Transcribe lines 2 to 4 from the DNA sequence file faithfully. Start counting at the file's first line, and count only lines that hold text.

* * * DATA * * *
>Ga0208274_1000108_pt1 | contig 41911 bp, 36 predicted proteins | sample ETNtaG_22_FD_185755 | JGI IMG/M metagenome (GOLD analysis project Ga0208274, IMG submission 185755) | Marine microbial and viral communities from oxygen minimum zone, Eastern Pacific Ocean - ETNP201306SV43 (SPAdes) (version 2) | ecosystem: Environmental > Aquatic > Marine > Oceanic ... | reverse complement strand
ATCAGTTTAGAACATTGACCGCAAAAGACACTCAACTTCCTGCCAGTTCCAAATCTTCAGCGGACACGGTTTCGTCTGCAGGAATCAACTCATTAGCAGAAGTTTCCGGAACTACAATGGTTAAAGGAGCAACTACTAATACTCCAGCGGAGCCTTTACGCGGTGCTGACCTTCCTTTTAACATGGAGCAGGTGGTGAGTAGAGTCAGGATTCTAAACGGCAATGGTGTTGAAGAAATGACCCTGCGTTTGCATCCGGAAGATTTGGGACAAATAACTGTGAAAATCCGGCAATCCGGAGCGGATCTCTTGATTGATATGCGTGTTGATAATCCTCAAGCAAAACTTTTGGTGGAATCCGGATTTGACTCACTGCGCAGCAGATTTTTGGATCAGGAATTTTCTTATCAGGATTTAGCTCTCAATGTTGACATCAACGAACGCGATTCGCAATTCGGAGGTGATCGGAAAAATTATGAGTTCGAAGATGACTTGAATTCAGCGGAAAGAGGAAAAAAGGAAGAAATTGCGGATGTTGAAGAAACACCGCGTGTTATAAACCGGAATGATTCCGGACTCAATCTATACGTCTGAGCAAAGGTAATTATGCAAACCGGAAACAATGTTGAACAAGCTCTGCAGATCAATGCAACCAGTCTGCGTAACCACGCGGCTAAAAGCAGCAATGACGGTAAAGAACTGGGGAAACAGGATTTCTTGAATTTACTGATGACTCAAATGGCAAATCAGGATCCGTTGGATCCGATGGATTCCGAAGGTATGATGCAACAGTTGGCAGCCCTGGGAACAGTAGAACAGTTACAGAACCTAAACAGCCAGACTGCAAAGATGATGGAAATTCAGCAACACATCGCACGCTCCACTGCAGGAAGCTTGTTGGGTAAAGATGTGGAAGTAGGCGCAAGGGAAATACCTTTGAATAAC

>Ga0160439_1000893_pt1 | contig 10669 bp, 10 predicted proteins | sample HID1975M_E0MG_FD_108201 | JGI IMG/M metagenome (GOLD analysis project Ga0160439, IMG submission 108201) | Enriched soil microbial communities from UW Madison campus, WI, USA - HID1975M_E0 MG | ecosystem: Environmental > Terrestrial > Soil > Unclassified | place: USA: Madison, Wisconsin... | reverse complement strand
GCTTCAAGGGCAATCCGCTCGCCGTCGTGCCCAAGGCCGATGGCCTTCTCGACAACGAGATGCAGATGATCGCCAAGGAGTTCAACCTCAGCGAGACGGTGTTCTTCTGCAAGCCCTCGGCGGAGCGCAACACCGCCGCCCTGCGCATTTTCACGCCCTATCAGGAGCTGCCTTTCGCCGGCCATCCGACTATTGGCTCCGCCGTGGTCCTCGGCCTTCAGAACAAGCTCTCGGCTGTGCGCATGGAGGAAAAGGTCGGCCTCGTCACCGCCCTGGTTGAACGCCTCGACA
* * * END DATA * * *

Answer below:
ATCAGTTTAGAACATTGACCGCAAAAGACACTCAACTTCCTGCCAGTTCCAAATCTTCAGCGGACACGGTTTCGTCTGCAGGAATCAACTCATTAGCAGAAGTTTCCGGAACTACAATGGTTAAAGGAGCAACTACTAATACTCCAGCGGAGCCTTTACGCGGTGCTGACCTTCCTTTTAACATGGAGCAGGTGGTGAGTAGAGTCAGGATTCTAAACGGCAATGGTGTTGAAGAAATGACCCTGCGTTTGCATCCGGAAGATTTGGGACAAATAACTGTGAAAATCCGGCAATCCGGAGCGGATCTCTTGATTGATATGCGTGTTGATAATCCTCAAGCAAAACTTTTGGTGGAATCCGGATTTGACTCACTGCGCAGCAGATTTTTGGATCAGGAATTTTCTTATCAGGATTTAGCTCTCAATGTTGACATCAACGAACGCGATTCGCAATTCGGAGGTGATCGGAAAAATTATGAGTTCGAAGATGACTTGAATTCAGCGGAAAGAGGAAAAAAGGAAGAAATTGCGGATGTTGAAGAAACACCGCGTGTTATAAACCGGAATGATTCCGGACTCAATCTATACGTCTGAGCAAAGGTAATTATGCAAACCGGAAACAATGTTGAACAAGCTCTGCAGATCAATGCAACCAGTCTGCGTAACCACGCGGCTAAAAGCAGCAATGACGGTAAAGAACTGGGGAAACAGGATTTCTTGAATTTACTGATGACTCAAATGGCAAATCAGGATCCGTTGGATCCGATGGATTCCGAAGGTATGATGCAACAGTTGGCAGCCCTGGGAACAGTAGAACAGTTACAGAACCTAAACAGCCAGACTGCAAAGATGATGGAAATTCAGCAACACATCGCACGCTCCACTGCAGGAAGCTTGTTGGGTAAAGATGTGGAAGTAGGCGCAAGGGAAATACCTTTGAATAAC

>Ga0160439_1000893_pt1 | contig 10669 bp, 10 predicted proteins | sample HID1975M_E0MG_FD_108201 | JGI IMG/M metagenome (GOLD analysis project Ga0160439, IMG submission 108201) | Enriched soil microbial communities from UW Madison campus, WI, USA - HID1975M_E0 MG | ecosystem: Environmental > Terrestrial > Soil > Unclassified | place: USA: Madison, Wisconsin... | reverse complement strand
GCTTCAAGGGCAATCCGCTCGCCGTCGTGCCCAAGGCCGATGGCCTTCTCGACAACGAGATGCAGATGATCGCCAAGGAGTTCAACCTCAGCGAGACGGTGTTCTTCTGCAAGCCCTCGGCGGAGCGCAACACCGCCGCCCTGCGCATTTTCACGCCCTATCAGGAGCTGCCTTTCGCCGGCCATCCGACTATTGGCTCCGCCGTGGTCCTCGGCCTTCAGAACAAGCTCTCGGCTGTGCGCATGGAGGAAAAGGTCGGCCTCGTCACCGCCCTGGTTGAACGCCTCGACA